Dozens of parents and concerned citizens gathered outside the office of the Vermont Department for Children and Families in Rutland Monday. They want answers from the child protection agency after two-year-old Dezirae Sheldon was allegedly murdered by her stepfather, 31-year-old Dennis Duby.
"The signs were there. Pay attention to them. This little one could have been alive," said Lindsay Miller, who took part in the protest.
Those signs include a child abuse investigation last year into Dezirae's mother -- Sandra Eastman. In July she was convicted of breaking the baby's leg and then waiting at least a week to seek medical care. A full body scan revealed older injuries too. Eastman never went to prison for the crime. Instead she was placed on probation. Family members tell WCAX News that 2.5 months later, she got her daughter back. A decision they say that cost the toddler her life.
"I just opened the door and I look at Dezirae and her whole face was bruised. And I looked at Sandy and said what happened? And she said Dennis dropped her into the pack and play. And I said that's not from a pack and play fall. Her whole face is bruised," said Michelle Brown, a family friend.
Brown claims they begged the court and DCF to terminate Eastman's parental rights, but say their allegations of abuse were ignored. "I said she's going to kill her... She is going to die. I said I'm never going to see her again. I know it. I knew it in my heart this was going to happen. But nobody listened," said Lisa Eastman, Dezirae's aunt.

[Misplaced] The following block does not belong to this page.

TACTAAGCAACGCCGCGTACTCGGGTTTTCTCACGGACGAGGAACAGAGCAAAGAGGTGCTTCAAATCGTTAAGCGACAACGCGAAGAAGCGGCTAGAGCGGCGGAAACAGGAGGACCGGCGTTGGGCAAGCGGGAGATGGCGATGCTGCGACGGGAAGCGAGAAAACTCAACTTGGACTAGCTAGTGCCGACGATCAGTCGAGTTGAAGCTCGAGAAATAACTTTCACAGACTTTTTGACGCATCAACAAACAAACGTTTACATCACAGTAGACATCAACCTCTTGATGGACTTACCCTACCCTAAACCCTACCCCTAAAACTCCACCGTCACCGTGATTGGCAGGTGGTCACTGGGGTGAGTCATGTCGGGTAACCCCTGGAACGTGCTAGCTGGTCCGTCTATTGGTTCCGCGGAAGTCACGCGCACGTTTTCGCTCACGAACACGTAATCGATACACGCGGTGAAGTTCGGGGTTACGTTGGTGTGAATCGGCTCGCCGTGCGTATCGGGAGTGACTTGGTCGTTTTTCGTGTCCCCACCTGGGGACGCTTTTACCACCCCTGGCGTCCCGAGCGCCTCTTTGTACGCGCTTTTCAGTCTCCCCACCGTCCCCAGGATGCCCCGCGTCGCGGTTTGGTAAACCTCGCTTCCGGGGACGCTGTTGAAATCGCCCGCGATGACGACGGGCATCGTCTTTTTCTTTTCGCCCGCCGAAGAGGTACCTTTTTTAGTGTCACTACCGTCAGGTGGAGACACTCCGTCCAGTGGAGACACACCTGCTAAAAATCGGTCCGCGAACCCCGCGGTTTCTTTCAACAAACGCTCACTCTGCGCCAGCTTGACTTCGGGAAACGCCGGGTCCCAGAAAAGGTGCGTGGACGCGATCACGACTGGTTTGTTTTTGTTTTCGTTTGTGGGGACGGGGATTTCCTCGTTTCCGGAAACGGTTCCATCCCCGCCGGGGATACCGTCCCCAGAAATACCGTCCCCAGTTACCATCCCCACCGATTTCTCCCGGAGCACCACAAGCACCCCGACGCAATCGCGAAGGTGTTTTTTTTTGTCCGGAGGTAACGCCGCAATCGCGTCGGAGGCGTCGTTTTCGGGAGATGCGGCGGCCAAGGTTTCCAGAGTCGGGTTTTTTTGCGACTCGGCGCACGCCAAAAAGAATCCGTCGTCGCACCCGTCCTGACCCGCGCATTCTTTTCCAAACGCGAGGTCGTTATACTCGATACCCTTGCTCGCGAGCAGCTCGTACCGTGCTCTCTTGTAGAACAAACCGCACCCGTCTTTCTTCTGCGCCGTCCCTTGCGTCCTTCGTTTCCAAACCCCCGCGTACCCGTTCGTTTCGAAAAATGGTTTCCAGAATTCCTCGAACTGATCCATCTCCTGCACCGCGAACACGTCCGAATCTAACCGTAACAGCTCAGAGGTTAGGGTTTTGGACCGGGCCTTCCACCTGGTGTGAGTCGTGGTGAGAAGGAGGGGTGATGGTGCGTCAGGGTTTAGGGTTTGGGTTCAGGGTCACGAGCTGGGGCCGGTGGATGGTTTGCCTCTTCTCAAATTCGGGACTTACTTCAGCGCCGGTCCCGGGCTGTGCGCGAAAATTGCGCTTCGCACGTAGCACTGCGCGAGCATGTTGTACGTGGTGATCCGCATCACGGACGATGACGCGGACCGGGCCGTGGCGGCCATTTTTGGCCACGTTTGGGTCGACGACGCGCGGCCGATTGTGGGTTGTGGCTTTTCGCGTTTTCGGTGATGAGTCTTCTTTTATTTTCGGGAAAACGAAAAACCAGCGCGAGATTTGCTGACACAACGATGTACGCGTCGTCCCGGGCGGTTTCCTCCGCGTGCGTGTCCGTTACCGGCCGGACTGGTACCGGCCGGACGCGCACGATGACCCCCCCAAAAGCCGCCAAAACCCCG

DCF Commissioner Dave Yacovone invited Dezirae's family inside to speak with him privately. "I want to meet face-to-face with the family members. I want to listen to them. I want to share with them that my very full intent is to make sure that a very thorough review is done of this," he said.
Yacovone cannot publicly discuss the details of the case but says he's deeply sorry for the family's pain."I don't think there's any way that I can properly convey the sorrow I feel," he said.
The commissioner says DCF gets about 16,000 calls alleging child abuse every year. Ultimately, custody is decided by a judge, after input from DCF caseworkers and the state's attorney's office. "It's important for Vermonters to know there is a checks and balance. This is not individual state employees making a decision about what's right or what's wrong.There's an extensive review process to make sure," Yacovone said.
A review process Dezirae's family says failed. In their minds, Eastman is just as guilty as the man accused of squeezing the toddler's head until it cracked. "She covered for him this whole time. She's just as guilty as he is. She had every right to protect her baby and she didn't do it," Michelle Brown said.
Dezirae is not the first child Eastman has lost custody of. In 2008 -- she spent 5 months behind bars -- for molesting a 15 year-old boy -- and getting pregnant with his child. She's not allowed to have contact with the child. And her family tells us -- she has a one months old daughter -- who is also in state custody.
It's still unclear why Dezirae Sheldon was returned to her mother when she doesn't have custody of her other kids. DCF officials say they can't talk about the case and Police say their investigation is still ongoing. It's even difficult to verify how many children Eastman and Duby have and their custody arraignments. Family court tells WCAX News it does not release records involving juveniles, even if they have died.
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